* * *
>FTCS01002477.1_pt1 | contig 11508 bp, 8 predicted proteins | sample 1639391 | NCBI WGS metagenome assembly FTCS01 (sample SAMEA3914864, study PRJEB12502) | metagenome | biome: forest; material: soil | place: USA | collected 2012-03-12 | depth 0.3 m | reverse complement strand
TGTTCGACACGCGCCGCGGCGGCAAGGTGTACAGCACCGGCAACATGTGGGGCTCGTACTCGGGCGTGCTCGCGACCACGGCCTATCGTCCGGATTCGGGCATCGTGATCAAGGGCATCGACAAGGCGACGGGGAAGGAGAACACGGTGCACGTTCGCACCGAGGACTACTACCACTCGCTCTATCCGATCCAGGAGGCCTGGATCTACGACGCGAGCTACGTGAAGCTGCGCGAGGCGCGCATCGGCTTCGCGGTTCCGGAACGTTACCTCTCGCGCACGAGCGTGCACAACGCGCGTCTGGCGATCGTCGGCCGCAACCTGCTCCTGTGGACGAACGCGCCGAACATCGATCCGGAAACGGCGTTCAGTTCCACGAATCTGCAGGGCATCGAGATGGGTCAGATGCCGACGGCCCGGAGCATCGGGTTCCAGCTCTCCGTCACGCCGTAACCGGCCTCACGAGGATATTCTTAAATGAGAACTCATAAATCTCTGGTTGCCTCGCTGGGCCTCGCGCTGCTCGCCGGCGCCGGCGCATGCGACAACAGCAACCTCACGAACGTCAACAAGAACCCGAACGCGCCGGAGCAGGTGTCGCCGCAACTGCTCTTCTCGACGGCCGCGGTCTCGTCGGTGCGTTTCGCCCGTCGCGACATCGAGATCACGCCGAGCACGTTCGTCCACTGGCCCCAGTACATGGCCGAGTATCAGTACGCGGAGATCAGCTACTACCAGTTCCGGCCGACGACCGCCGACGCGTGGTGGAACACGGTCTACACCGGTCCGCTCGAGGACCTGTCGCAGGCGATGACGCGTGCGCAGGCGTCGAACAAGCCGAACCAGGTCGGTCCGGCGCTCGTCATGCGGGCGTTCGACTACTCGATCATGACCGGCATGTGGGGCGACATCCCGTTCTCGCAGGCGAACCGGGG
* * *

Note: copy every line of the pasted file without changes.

>FTCS01002477.1_pt1 | contig 11508 bp, 8 predicted proteins | sample 1639391 | NCBI WGS metagenome assembly FTCS01 (sample SAMEA3914864, study PRJEB12502) | metagenome | biome: forest; material: soil | place: USA | collected 2012-03-12 | depth 0.3 m | reverse complement strand
TGTTCGACACGCGCCGCGGCGGCAAGGTGTACAGCACCGGCAACATGTGGGGCTCGTACTCGGGCGTGCTCGCGACCACGGCCTATCGTCCGGATTCGGGCATCGTGATCAAGGGCATCGACAAGGCGACGGGGAAGGAGAACACGGTGCACGTTCGCACCGAGGACTACTACCACTCGCTCTATCCGATCCAGGAGGCCTGGATCTACGACGCGAGCTACGTGAAGCTGCGCGAGGCGCGCATCGGCTTCGCGGTTCCGGAACGTTACCTCTCGCGCACGAGCGTGCACAACGCGCGTCTGGCGATCGTCGGCCGCAACCTGCTCCTGTGGACGAACGCGCCGAACATCGATCCGGAAACGGCGTTCAGTTCCACGAATCTGCAGGGCATCGAGATGGGTCAGATGCCGACGGCCCGGAGCATCGGGTTCCAGCTCTCCGTCACGCCGTAACCGGCCTCACGAGGATATTCTTAAATGAGAACTCATAAATCTCTGGTTGCCTCGCTGGGCCTCGCGCTGCTCGCCGGCGCCGGCGCATGCGACAACAGCAACCTCACGAACGTCAACAAGAACCCGAACGCGCCGGAGCAGGTGTCGCCGCAACTGCTCTTCTCGACGGCCGCGGTCTCGTCGGTGCGTTTCGCCCGTCGCGACATCGAGATCACGCCGAGCACGTTCGTCCACTGGCCCCAGTACATGGCCGAGTATCAGTACGCGGAGATCAGCTACTACCAGTTCCGGCCGACGACCGCCGACGCGTGGTGGAACACGGTCTACACCGGTCCGCTCGAGGACCTGTCGCAGGCGATGACGCGTGCGCAGGCGTCGAACAAGCCGAACCAGGTCGGTCCGGCGCTCGTCATGCGGGCGTTCGACTACTCGATCATGACCGGCATGTGGGGCGACATCCCGTTCTCGCAGGCGAACCGGGG